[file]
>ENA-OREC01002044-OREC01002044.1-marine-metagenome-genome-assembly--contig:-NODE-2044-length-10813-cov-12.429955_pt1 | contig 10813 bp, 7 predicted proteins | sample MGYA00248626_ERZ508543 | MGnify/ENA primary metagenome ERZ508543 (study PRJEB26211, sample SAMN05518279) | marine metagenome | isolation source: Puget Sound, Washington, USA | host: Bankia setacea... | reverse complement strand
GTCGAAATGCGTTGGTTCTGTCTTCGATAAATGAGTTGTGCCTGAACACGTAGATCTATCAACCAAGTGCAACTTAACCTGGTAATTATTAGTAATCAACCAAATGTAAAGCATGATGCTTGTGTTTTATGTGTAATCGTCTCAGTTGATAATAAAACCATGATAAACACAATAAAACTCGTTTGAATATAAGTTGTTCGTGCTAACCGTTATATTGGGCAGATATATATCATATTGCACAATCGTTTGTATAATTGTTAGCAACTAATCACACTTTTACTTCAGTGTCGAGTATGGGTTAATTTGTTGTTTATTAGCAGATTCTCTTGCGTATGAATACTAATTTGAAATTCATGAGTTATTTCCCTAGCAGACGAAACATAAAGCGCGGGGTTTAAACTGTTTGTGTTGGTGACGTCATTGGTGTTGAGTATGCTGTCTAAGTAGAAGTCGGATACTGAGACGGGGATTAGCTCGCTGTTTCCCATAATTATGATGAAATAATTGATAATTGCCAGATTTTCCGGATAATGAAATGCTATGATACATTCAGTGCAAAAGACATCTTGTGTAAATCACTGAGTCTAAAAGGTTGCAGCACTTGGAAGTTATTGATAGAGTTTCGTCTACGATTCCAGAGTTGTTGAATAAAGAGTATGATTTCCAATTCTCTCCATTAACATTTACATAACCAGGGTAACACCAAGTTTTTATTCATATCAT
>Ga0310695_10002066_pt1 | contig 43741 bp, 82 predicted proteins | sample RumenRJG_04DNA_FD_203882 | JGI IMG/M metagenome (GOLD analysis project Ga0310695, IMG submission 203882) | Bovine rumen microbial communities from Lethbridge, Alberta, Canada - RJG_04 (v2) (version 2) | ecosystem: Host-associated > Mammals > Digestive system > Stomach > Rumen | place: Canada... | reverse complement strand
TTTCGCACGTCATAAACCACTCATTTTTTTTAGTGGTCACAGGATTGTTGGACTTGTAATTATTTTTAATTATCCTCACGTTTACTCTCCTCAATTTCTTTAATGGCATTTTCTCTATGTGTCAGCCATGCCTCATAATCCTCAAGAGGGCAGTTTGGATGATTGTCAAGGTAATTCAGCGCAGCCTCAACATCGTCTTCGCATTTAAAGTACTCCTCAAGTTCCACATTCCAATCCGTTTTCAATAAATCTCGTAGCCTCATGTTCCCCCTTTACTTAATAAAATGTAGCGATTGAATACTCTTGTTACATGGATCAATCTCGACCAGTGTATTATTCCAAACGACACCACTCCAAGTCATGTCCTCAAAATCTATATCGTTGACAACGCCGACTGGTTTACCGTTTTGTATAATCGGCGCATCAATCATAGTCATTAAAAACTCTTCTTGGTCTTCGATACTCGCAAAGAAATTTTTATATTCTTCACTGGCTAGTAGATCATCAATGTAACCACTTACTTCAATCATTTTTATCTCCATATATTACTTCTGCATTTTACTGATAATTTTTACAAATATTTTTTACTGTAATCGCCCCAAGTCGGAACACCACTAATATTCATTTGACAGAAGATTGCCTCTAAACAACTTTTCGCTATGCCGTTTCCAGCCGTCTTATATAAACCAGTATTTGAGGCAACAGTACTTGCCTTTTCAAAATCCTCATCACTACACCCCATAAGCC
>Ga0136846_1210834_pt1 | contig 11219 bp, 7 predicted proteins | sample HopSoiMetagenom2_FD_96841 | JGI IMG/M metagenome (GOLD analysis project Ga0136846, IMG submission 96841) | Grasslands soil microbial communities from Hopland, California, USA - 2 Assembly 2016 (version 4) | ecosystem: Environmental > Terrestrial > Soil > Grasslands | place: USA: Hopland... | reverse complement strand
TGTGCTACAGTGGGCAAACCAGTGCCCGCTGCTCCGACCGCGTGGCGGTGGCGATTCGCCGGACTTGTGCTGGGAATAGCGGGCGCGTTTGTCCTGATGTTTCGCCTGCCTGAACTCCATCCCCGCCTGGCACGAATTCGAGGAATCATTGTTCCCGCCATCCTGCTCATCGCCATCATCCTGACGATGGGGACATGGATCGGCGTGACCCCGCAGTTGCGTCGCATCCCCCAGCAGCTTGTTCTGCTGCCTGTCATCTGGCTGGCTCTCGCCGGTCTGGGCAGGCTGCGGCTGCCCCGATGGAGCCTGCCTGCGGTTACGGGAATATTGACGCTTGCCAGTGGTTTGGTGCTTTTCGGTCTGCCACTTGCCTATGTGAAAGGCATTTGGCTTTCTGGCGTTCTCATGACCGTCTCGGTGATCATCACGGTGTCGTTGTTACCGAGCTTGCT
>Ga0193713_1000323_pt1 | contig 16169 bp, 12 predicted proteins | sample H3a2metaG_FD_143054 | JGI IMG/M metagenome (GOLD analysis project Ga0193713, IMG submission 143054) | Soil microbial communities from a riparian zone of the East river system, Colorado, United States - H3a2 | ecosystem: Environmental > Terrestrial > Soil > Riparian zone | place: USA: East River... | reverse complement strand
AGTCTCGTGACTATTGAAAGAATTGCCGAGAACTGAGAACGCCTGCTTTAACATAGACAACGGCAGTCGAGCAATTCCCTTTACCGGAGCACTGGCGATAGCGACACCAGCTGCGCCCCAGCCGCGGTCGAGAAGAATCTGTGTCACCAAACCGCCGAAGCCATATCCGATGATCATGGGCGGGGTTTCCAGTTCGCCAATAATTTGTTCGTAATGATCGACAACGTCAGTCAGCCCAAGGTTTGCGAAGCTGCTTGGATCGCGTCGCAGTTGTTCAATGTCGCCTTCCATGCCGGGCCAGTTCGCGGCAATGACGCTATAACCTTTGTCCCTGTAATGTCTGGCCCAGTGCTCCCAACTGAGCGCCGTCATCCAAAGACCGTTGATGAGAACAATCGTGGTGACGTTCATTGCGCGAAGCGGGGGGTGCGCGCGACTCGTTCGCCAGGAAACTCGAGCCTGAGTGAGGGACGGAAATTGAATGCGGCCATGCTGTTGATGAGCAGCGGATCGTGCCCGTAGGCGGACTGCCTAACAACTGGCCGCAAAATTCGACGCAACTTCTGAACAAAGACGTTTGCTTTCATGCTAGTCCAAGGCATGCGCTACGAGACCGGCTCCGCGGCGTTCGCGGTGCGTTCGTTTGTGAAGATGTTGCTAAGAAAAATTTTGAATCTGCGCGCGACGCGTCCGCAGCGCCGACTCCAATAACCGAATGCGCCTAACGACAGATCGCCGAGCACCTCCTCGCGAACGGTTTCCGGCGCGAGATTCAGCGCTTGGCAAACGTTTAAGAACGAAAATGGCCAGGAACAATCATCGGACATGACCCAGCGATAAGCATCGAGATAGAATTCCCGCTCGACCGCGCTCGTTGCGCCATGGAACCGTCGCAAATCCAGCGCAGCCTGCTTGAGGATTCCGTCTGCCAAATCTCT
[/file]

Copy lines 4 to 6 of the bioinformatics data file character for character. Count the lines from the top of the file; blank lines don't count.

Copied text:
TTTCGCACGTCATAAACCACTCATTTTTTTTAGTGGTCACAGGATTGTTGGACTTGTAATTATTTTTAATTATCCTCACGTTTACTCTCCTCAATTTCTTTAATGGCATTTTCTCTATGTGTCAGCCATGCCTCATAATCCTCAAGAGGGCAGTTTGGATGATTGTCAAGGTAATTCAGCGCAGCCTCAACATCGTCTTCGCATTTAAAGTACTCCTCAAGTTCCACATTCCAATCCGTTTTCAATAAATCTCGTAGCCTCATGTTCCCCCTTTACTTAATAAAATGTAGCGATTGAATACTCTTGTTACATGGATCAATCTCGACCAGTGTATTATTCCAAACGACACCACTCCAAGTCATGTCCTCAAAATCTATATCGTTGACAACGCCGACTGGTTTACCGTTTTGTATAATCGGCGCATCAATCATAGTCATTAAAAACTCTTCTTGGTCTTCGATACTCGCAAAGAAATTTTTATATTCTTCACTGGCTAGTAGATCATCAATGTAACCACTTACTTCAATCATTTTTATCTCCATATATTACTTCTGCATTTTACTGATAATTTTTACAAATATTTTTTACTGTAATCGCCCCAAGTCGGAACACCACTAATATTCATTTGACAGAAGATTGCCTCTAAACAACTTTTCGCTATGCCGTTTCCAGCCGTCTTATATAAACCAGTATTTGAGGCAACAGTACTTGCCTTTTCAAAATCCTCATCACTACACCCCATAAGCC
>Ga0136846_1210834_pt1 | contig 11219 bp, 7 predicted proteins | sample HopSoiMetagenom2_FD_96841 | JGI IMG/M metagenome (GOLD analysis project Ga0136846, IMG submission 96841) | Grasslands soil microbial communities from Hopland, California, USA - 2 Assembly 2016 (version 4) | ecosystem: Environmental > Terrestrial > Soil > Grasslands | place: USA: Hopland... | reverse complement strand
TGTGCTACAGTGGGCAAACCAGTGCCCGCTGCTCCGACCGCGTGGCGGTGGCGATTCGCCGGACTTGTGCTGGGAATAGCGGGCGCGTTTGTCCTGATGTTTCGCCTGCCTGAACTCCATCCCCGCCTGGCACGAATTCGAGGAATCATTGTTCCCGCCATCCTGCTCATCGCCATCATCCTGACGATGGGGACATGGATCGGCGTGACCCCGCAGTTGCGTCGCATCCCCCAGCAGCTTGTTCTGCTGCCTGTCATCTGGCTGGCTCTCGCCGGTCTGGGCAGGCTGCGGCTGCCCCGATGGAGCCTGCCTGCGGTTACGGGAATATTGACGCTTGCCAGTGGTTTGGTGCTTTTCGGTCTGCCACTTGCCTATGTGAAAGGCATTTGGCTTTCTGGCGTTCTCATGACCGTCTCGGTGATCATCACGGTGTCGTTGTTACCGAGCTTGCT